University of Miami School of Architecture first-year students construct a mega-model of a resilient Bahamian village, part of a school-wide initiative of projects focused on the country.

Students sculpt possible solutions to real-world problems

First year architecture students examine their model for a resilient Bahamian community at the Thomas P. Murphy Design Studio Building. Photo: Michael R. Malone/University of Miami
By UM News

First year architecture students examine their model for a resilient Bahamian community at the Thomas P. Murphy Design Studio Building. Photo: Michael R. Malone/University of Miami

Students sculpt possible solutions to real-world problems

By UM News
University of Miami School of Architecture first-year students construct a mega-model of a resilient Bahamian village, part of a school-wide initiative of projects focused on the country.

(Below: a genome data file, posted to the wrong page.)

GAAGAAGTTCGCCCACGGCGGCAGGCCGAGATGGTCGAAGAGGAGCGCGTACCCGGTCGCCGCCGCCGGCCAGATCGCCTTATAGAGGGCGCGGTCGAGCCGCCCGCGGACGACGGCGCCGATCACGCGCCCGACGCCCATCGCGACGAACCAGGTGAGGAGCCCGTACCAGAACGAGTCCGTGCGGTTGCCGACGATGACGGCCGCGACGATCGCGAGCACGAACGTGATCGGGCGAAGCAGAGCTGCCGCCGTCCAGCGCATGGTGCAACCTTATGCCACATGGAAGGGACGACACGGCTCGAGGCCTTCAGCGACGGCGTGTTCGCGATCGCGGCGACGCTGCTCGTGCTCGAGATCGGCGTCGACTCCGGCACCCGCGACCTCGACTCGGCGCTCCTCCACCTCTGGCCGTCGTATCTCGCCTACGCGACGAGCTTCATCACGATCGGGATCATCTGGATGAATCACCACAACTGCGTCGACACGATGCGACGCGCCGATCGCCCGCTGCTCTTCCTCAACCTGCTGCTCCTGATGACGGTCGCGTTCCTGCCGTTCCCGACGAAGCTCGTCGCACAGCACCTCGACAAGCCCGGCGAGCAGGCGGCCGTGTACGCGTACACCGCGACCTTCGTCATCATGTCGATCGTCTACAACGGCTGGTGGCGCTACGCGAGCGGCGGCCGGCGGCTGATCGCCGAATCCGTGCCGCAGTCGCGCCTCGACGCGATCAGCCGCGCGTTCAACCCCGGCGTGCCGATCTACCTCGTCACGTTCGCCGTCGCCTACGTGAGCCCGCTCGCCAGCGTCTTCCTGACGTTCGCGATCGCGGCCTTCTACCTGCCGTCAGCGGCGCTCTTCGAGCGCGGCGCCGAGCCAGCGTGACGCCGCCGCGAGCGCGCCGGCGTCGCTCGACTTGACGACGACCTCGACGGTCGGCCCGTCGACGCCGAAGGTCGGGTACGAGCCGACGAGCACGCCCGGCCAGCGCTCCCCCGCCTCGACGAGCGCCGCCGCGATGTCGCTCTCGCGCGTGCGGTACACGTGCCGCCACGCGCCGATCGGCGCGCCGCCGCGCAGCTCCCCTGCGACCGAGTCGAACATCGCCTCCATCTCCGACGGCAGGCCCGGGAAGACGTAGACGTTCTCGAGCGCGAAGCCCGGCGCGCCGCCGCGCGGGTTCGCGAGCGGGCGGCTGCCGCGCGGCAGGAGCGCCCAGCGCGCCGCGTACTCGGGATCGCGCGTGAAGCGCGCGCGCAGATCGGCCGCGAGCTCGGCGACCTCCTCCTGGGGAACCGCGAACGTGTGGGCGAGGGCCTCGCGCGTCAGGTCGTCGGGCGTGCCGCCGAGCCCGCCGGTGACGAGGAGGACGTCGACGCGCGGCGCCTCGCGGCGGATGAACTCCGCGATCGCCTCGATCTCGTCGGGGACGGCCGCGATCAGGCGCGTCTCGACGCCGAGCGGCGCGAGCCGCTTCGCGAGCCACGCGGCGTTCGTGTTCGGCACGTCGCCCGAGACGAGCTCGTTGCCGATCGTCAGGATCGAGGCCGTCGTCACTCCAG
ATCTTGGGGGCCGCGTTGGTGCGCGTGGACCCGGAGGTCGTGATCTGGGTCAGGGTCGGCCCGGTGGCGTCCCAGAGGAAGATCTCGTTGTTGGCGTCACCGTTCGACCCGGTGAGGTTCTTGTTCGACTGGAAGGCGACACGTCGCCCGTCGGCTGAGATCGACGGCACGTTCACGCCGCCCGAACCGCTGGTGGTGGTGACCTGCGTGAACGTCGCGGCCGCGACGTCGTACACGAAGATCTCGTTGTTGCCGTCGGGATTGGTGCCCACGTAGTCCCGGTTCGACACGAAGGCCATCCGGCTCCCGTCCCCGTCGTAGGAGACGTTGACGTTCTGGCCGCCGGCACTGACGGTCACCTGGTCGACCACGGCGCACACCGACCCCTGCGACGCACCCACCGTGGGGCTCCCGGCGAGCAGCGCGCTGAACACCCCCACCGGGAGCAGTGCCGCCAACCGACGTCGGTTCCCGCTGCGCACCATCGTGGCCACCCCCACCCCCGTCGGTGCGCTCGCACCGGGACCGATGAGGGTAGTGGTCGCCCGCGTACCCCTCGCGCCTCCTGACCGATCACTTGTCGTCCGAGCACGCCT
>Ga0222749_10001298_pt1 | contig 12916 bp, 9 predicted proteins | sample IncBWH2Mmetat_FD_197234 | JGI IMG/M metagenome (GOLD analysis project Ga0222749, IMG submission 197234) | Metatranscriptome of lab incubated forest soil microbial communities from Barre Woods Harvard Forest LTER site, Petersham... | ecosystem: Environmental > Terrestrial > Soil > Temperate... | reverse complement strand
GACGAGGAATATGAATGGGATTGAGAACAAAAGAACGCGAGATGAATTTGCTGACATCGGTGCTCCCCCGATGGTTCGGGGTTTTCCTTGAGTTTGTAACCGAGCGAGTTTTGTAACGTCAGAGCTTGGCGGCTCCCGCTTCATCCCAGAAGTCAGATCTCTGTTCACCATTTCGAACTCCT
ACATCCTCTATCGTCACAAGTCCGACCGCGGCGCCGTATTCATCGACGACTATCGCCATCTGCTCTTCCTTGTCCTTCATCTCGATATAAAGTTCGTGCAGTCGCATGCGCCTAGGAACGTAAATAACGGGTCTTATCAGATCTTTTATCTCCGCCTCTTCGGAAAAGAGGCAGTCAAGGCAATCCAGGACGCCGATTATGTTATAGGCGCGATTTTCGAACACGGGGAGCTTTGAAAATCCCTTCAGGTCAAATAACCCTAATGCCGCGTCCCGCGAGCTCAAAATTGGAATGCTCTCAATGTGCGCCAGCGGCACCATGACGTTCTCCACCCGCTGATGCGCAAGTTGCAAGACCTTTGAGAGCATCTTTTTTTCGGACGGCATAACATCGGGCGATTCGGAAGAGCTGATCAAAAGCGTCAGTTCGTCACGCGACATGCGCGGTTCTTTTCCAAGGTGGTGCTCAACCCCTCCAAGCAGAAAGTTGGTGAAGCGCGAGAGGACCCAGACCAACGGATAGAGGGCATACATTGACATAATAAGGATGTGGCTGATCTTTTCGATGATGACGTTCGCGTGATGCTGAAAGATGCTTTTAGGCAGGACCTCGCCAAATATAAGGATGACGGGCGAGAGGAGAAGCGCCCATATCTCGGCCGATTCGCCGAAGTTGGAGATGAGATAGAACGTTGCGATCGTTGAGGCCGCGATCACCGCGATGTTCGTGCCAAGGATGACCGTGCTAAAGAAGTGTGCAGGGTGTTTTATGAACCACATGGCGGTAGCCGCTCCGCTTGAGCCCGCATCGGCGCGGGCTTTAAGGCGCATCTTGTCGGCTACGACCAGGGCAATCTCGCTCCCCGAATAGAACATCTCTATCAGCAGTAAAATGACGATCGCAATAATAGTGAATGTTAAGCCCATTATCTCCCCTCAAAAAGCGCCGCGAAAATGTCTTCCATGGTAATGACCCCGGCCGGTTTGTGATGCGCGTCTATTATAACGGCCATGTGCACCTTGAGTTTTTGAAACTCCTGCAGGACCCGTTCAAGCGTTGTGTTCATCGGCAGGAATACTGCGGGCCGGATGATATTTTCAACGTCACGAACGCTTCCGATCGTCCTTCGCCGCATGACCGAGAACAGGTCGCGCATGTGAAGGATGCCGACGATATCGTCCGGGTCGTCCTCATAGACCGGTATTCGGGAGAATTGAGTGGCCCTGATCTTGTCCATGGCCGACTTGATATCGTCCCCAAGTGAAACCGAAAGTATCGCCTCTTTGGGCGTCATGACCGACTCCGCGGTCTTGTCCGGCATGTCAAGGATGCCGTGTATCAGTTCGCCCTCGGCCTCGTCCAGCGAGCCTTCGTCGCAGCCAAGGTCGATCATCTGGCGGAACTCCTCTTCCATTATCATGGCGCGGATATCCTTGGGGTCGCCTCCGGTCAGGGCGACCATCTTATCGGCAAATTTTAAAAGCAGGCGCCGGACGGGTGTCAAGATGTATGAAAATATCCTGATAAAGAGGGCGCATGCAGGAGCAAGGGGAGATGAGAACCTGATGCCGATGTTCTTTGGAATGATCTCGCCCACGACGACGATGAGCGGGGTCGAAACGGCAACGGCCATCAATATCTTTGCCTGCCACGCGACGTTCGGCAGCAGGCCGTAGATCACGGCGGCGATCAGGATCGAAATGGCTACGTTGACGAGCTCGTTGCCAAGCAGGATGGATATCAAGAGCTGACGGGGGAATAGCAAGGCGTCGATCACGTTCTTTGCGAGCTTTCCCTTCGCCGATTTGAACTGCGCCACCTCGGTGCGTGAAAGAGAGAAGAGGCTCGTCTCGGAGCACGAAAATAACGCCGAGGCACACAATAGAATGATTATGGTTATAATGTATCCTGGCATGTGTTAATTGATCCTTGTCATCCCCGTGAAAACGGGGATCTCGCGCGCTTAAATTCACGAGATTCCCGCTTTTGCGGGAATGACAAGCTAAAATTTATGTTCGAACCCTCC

The Bahamian village began taking shape just as the last class before spring break began. Groups of students carried in the huge cardboard cutouts and set them on the Thomas P. Murphy Design Studio Building floor to form the foundation and establish the subdivisions for the future town. Then, the 100 first-year architecture students—moving like a pandemonium of parrots—slid their construction models of houses, schools, churches, and retail shops into designated lots.

The model for a resilient Bahamian community constitutes the largest-ever constructed by students at the University of Miami School of Architecture and forms part of an ambitious school-wide initiative focused on the Bahamas, which is still reeling from the devastation caused by Hurricane Dorian last year. Read more.